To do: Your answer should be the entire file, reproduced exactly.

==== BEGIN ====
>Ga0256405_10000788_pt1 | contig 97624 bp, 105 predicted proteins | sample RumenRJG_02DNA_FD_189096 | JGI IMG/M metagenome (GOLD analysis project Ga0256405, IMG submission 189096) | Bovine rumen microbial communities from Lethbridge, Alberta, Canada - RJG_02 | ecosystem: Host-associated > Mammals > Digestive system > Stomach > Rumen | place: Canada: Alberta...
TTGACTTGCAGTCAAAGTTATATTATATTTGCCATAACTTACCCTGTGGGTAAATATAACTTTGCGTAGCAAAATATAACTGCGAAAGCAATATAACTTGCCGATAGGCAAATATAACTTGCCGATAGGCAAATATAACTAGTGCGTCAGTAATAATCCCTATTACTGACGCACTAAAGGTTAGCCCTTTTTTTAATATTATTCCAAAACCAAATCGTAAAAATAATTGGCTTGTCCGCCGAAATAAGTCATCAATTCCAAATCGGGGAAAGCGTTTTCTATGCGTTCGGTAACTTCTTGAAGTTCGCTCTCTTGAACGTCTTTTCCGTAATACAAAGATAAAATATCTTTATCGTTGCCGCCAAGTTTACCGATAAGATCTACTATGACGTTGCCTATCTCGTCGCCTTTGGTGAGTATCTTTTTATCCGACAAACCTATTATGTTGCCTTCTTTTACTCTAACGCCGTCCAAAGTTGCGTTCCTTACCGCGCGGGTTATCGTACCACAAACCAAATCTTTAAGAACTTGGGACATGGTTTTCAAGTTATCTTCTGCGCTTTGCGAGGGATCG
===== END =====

>Ga0256405_10000788_pt1 | contig 97624 bp, 105 predicted proteins | sample RumenRJG_02DNA_FD_189096 | JGI IMG/M metagenome (GOLD analysis project Ga0256405, IMG submission 189096) | Bovine rumen microbial communities from Lethbridge, Alberta, Canada - RJG_02 | ecosystem: Host-associated > Mammals > Digestive system > Stomach > Rumen | place: Canada: Alberta...
TTGACTTGCAGTCAAAGTTATATTATATTTGCCATAACTTACCCTGTGGGTAAATATAACTTTGCGTAGCAAAATATAACTGCGAAAGCAATATAACTTGCCGATAGGCAAATATAACTTGCCGATAGGCAAATATAACTAGTGCGTCAGTAATAATCCCTATTACTGACGCACTAAAGGTTAGCCCTTTTTTTAATATTATTCCAAAACCAAATCGTAAAAATAATTGGCTTGTCCGCCGAAATAAGTCATCAATTCCAAATCGGGGAAAGCGTTTTCTATGCGTTCGGTAACTTCTTGAAGTTCGCTCTCTTGAACGTCTTTTCCGTAATACAAAGATAAAATATCTTTATCGTTGCCGCCAAGTTTACCGATAAGATCTACTATGACGTTGCCTATCTCGTCGCCTTTGGTGAGTATCTTTTTATCCGACAAACCTATTATGTTGCCTTCTTTTACTCTAACGCCGTCCAAAGTTGCGTTCCTTACCGCGCGGGTTATCGTACCACAAACCAAATCTTTAAGAACTTGGGACATGGTTTTCAAGTTATCTTCTGCGCTTTGCGAGGGATCG